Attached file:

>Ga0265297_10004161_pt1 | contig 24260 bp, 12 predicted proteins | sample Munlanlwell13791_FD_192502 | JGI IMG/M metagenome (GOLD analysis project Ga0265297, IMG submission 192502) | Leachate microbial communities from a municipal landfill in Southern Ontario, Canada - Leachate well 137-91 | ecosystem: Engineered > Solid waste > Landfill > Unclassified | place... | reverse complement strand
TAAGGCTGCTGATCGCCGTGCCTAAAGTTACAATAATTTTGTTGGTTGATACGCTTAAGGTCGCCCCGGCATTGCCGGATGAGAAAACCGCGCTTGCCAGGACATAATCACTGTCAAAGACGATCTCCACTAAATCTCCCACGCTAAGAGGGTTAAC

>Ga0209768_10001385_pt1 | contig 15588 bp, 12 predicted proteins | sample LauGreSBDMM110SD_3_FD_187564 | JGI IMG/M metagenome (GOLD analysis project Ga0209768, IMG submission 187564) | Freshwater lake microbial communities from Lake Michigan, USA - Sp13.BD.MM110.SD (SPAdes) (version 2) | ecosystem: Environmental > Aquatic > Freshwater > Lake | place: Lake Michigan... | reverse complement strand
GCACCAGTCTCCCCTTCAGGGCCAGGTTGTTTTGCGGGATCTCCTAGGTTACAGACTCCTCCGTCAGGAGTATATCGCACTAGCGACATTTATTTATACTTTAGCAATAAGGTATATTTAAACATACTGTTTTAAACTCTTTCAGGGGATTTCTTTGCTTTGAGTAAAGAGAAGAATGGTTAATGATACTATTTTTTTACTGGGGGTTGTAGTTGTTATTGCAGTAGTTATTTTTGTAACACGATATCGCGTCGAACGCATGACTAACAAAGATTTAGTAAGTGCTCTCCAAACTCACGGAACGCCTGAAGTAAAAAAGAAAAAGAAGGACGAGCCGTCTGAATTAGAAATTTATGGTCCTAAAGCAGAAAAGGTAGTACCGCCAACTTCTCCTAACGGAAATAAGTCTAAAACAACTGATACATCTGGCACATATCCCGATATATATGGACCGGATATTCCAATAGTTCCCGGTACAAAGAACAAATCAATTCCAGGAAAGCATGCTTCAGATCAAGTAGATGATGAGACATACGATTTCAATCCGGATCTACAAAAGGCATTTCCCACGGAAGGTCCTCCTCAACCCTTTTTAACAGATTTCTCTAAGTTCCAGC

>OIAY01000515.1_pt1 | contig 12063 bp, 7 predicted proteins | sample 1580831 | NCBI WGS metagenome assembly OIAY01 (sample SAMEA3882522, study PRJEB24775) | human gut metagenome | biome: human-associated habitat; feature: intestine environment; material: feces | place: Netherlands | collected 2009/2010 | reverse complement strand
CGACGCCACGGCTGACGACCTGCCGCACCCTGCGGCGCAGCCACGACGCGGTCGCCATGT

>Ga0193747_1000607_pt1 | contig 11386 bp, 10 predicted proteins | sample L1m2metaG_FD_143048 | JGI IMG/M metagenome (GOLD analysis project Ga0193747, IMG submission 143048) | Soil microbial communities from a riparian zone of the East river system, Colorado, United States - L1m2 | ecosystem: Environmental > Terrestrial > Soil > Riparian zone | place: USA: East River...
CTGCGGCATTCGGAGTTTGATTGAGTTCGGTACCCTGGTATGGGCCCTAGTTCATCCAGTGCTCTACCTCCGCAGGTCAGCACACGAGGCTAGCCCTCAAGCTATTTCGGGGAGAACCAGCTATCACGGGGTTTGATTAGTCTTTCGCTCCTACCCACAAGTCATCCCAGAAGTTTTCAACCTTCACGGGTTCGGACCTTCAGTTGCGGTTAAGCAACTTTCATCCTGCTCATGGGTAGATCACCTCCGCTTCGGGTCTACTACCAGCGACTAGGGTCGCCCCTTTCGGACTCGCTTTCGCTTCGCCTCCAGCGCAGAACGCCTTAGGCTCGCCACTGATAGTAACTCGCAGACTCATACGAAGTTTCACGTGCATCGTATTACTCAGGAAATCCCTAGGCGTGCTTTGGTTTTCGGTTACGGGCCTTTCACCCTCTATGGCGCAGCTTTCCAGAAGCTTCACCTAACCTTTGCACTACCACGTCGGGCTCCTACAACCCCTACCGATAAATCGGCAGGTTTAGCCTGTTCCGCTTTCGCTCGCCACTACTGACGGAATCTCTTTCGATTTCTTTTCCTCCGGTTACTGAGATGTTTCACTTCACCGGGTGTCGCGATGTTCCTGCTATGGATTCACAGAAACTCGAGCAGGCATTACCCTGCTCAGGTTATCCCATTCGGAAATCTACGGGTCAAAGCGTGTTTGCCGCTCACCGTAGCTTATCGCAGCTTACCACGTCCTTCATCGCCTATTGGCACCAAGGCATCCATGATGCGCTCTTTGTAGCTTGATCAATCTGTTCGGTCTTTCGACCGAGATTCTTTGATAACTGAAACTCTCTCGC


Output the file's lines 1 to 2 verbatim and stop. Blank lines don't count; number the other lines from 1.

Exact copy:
>Ga0265297_10004161_pt1 | contig 24260 bp, 12 predicted proteins | sample Munlanlwell13791_FD_192502 | JGI IMG/M metagenome (GOLD analysis project Ga0265297, IMG submission 192502) | Leachate microbial communities from a municipal landfill in Southern Ontario, Canada - Leachate well 137-91 | ecosystem: Engineered > Solid waste > Landfill > Unclassified | place... | reverse complement strand
TAAGGCTGCTGATCGCCGTGCCTAAAGTTACAATAATTTTGTTGGTTGATACGCTTAAGGTCGCCCCGGCATTGCCGGATGAGAAAACCGCGCTTGCCAGGACATAATCACTGTCAAAGACGATCTCCACTAAATCTCCCACGCTAAGAGGGTTAAC